Waste-to-energy (WtE) or energy-from-waste (EfW) is the process of generating energy in the form of electricity and/or heat from the primary treatment of waste, or the processing of waste into a fuel source. WtE is a form of energy recovery. Most WtE processes generate electricity.

Landfill is now a very expensive and an environmentally dubious process although it is hugely more regulated than it used to be when rubbish was literally tipped into a hole in the ground with little if any thought as to the consequences of such tipping.

I recall as a child living in Maghull the tipping that was once done on Sefton Meadows during the 1960’s and 1970’s on land north and south of Sefton Lane/Bridges Lane. The southern tipping land is now forested and called Jubilee Woods and as a youngster at Ormonde High School cross country runs took you on a public footpath right through the tipping land – the smells were appalling. That same footpath is still there but walking it now you would never realise what’s under your feet.

Merseyside Waste Disposal Authority set up and negotiated the contract to send Merseyside’s non-recyclable waste to Wilton.

Class 66 diesel locomotives 66040 and 66145 leaving Knowsley Freight Terminal on 24th August 2018 with another trainload of Merseyside’s waste.

Click on any of the photos to enlarge them

The 2nd photo is amongst my Flickr shots at:-

www.flickr.com/photos/86659476@N07/

Lydiate/Maghull – Their former Cheshire Lines railway stations

A close up of Lydiate Signal Box

I have blogged about the isolated former Lydiate railway station before but to recap it was not even in Lydiate Civil Parish but just over the border in Altcar Civil Parish off Carr Lane*. It closed on 7th January 1952 and all trace of it has effectively gone. Interestingly though Lydiate does have a Station Road which joins Southport Road adjacent to the Scotch Piper Pub and does eventually lead to the former station.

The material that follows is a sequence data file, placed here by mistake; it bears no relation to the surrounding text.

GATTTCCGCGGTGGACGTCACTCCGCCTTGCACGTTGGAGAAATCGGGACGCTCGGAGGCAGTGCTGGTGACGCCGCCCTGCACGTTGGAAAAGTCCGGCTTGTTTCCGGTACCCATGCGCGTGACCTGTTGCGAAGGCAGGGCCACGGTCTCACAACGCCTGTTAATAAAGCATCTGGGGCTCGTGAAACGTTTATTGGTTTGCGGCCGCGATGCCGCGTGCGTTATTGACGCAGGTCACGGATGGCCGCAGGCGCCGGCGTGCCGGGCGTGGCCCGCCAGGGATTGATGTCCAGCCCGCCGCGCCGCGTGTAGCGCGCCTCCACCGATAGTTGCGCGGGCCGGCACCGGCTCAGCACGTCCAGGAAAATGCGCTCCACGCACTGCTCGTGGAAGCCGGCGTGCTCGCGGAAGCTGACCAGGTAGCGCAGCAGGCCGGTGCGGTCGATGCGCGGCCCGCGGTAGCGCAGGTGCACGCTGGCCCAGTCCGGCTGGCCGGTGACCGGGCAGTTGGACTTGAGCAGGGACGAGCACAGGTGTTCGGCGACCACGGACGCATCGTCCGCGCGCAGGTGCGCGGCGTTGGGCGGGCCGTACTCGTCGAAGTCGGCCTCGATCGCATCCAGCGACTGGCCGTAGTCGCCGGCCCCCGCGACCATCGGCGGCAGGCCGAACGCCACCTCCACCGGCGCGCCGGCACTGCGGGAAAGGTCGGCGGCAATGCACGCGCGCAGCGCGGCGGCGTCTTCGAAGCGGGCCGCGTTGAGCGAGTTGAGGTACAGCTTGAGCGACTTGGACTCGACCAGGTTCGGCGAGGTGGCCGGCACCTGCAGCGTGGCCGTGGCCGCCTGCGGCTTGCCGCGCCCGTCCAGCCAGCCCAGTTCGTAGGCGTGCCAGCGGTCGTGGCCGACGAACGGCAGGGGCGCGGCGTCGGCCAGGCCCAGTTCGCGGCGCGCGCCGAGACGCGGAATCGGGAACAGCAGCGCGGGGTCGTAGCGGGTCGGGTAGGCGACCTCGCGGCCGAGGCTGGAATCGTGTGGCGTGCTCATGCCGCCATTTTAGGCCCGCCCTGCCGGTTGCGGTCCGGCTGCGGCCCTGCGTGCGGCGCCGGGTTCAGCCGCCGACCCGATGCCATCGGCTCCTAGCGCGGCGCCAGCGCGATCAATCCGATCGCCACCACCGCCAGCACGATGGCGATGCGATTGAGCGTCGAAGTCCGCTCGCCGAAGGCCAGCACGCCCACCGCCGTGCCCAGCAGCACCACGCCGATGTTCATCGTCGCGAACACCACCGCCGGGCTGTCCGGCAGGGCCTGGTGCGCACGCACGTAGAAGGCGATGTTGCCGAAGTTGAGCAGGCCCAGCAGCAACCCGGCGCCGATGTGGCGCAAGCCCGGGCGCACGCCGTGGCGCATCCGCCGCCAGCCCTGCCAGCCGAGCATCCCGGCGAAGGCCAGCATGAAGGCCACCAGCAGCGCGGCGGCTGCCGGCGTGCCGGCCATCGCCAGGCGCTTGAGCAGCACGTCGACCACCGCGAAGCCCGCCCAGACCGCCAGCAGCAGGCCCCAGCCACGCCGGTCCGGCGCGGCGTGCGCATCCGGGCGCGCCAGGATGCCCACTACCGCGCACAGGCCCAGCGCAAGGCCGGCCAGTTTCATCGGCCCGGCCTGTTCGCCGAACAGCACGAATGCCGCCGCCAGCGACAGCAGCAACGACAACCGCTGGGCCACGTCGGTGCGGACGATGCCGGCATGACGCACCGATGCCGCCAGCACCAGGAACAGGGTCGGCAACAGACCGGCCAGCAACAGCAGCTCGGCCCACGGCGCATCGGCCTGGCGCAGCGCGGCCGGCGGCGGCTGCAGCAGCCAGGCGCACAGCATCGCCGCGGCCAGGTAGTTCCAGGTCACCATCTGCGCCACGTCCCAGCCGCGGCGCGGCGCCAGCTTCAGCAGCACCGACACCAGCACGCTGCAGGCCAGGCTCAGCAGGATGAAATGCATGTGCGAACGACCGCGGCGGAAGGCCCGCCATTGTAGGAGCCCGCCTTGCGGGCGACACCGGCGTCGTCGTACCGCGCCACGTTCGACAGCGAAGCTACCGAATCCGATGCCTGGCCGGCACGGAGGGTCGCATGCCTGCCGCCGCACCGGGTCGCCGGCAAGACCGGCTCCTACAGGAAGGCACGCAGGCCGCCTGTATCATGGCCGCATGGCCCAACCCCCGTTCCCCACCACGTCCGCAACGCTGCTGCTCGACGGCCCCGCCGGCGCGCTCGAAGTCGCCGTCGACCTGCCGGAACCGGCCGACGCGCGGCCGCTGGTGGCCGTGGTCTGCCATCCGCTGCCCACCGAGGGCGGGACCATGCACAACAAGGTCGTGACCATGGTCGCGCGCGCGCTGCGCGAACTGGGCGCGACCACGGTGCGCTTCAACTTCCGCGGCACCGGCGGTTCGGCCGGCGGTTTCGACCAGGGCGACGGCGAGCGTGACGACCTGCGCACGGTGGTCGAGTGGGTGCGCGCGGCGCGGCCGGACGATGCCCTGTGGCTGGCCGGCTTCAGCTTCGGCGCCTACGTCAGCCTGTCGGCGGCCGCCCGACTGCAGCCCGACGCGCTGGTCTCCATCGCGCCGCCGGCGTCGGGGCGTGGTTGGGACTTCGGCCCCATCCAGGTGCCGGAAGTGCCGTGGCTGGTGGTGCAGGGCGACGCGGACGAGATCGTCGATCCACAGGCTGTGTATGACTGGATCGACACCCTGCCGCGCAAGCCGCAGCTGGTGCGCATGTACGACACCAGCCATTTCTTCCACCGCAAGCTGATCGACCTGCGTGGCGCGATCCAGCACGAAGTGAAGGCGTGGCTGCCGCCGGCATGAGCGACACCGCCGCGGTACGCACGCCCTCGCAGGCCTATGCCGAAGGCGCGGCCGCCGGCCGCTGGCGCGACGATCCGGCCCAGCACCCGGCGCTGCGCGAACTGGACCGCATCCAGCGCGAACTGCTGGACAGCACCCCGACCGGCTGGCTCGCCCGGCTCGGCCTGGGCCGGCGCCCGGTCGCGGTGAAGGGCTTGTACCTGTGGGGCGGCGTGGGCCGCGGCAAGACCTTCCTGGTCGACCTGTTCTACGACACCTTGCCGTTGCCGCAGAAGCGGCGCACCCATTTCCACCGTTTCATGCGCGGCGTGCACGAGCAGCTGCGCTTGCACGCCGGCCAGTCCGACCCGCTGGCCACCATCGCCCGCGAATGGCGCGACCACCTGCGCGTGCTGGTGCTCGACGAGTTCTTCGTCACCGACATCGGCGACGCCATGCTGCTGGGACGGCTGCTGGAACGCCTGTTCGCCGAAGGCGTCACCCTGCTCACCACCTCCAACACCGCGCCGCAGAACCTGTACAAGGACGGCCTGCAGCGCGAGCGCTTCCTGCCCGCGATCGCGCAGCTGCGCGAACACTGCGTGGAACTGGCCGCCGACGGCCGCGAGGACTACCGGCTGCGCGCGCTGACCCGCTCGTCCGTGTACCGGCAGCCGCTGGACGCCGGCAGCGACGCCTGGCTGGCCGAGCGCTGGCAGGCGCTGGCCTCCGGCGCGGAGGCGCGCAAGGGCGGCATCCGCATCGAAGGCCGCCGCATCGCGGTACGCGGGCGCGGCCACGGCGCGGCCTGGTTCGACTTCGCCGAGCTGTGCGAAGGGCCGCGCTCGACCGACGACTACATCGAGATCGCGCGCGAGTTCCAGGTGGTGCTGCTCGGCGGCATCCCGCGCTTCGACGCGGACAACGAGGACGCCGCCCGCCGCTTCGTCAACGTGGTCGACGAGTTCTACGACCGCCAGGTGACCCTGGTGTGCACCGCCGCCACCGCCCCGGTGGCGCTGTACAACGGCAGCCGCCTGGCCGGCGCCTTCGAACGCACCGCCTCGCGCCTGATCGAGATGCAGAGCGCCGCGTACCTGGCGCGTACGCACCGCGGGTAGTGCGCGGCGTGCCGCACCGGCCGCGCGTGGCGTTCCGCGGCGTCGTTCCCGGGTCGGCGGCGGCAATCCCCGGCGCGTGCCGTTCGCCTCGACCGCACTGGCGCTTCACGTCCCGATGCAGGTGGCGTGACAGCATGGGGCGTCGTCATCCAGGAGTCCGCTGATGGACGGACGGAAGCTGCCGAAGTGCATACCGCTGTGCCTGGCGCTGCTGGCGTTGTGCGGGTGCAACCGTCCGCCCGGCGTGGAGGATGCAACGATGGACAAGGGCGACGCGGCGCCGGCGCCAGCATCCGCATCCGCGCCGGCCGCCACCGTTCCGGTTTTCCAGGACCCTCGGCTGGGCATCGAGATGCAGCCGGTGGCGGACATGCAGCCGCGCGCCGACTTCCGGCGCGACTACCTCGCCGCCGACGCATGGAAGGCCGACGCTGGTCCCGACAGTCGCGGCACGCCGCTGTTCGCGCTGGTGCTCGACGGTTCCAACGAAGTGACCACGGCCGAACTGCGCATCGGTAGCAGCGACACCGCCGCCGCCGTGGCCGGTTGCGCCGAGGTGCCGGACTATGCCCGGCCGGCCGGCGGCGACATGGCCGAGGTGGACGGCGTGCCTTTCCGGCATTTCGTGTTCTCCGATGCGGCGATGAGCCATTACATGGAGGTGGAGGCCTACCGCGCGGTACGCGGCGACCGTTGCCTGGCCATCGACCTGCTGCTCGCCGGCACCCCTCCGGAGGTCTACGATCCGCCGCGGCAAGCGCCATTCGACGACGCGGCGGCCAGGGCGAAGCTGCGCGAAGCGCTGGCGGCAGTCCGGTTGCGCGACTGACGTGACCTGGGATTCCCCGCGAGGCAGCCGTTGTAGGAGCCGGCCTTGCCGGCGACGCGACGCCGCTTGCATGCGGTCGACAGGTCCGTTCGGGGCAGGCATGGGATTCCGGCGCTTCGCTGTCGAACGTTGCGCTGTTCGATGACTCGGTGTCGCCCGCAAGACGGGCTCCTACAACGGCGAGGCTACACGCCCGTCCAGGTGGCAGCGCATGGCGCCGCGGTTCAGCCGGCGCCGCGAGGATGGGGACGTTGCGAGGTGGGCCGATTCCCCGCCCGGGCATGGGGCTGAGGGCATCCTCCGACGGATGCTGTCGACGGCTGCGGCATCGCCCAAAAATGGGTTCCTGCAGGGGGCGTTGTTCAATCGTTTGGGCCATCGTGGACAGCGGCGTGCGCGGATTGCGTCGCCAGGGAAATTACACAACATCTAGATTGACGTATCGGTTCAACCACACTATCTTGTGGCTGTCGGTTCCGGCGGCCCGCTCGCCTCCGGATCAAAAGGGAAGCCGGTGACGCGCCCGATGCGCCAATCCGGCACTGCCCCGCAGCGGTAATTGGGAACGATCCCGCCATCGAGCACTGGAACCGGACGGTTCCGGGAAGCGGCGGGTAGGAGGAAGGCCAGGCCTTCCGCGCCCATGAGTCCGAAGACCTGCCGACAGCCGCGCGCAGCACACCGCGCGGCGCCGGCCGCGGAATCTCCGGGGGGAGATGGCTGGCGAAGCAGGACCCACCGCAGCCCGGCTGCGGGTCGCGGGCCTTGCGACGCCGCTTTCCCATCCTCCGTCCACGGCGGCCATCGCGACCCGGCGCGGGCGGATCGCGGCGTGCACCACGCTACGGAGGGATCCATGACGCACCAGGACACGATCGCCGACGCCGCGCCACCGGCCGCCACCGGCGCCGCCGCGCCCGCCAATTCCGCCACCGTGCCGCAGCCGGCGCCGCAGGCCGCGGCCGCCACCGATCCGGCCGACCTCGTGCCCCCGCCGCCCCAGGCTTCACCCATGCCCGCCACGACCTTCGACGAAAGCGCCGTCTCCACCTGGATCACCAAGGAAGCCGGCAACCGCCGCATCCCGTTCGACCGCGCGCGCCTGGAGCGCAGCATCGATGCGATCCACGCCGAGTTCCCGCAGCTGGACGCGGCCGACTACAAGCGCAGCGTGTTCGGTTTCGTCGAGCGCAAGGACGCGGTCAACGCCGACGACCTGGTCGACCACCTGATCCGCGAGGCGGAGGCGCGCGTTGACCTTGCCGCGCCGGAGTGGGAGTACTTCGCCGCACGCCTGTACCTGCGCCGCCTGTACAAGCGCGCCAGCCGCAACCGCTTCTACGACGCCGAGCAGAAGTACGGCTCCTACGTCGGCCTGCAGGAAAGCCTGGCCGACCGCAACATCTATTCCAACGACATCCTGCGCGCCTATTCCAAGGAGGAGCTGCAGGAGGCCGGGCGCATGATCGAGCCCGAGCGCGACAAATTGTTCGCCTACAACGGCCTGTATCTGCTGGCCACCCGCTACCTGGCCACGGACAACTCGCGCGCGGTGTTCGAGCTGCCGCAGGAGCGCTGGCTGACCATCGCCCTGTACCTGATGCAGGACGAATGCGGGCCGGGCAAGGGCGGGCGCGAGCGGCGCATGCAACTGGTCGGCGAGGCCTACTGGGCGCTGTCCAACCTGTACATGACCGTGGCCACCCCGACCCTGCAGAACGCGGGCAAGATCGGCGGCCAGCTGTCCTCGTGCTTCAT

Lydiate Station sat on the Southport & Cheshire Lines Extension Railway and the tracks were lifted after June 1960. The station site is still accessible though as it is on the Trans Pennine Trail/Cheshire Lines Path and the station site is one of the access/parking points on the footpath/cycle path. Here are a couple of signs that have been placed on the station site:-

I bet there are folks still around who can recall getting the train from Lydiate Station to Southport or indeed Liverpool. Indeed, when I moved into Sefton Lane, Maghull in 1968 an elderly couple next door would tell me of their travelling by train from the former Sefton and Maghull Station on the same line. That station has also gone now although the platforms were still there in 1968 – it’s all now part of Sefton Lane Industrial Estate. Then around 1970 I met a chap called Jack Petty who taught at Ormonde Drive Secondary Modern School (now Maghull High); he was my form teacher. He told stories of using the railway after the war to get from his Southport home to work in Maghull and how he was often the only person on the train and the station staff at Sefton & Maghull made him a brew each morning when he got off the train.

Memories…….

*Altcar Civil Parish was split as a consequence of local government reorganisation in 1974 and the part in West Lancashire is now called Great Altcar Civil Parish – The part in Sefton Borough is called Little Altcar Civil Parish and its the most southernmost part of what most folks will think of as Formby.

Education, education, education

www.bbc.co.uk/news/uk-england-35633304

The BBC has the story on its web site – see link above

Sir Michael Wilshaw is a blunt and undiplomatic chap to me whose ideas I often question but he has a point here because our education system in deprived urban areas has been letting children down for years and years and it is simply not good enough.

Take Knowsley for an example. It has been rooted to the bottom of the education attainment leagues for generations despite its high schools being reorganised and rebuilt every 10 years or so.

Maghull High School (in neighbouring Sefton Borough) is good example of how Knowsley’s education system is failing because it has been educating Knowsley’s children for many, many years as Knowsley parents have given up all hope of some Knowsley schools coming up to scratch.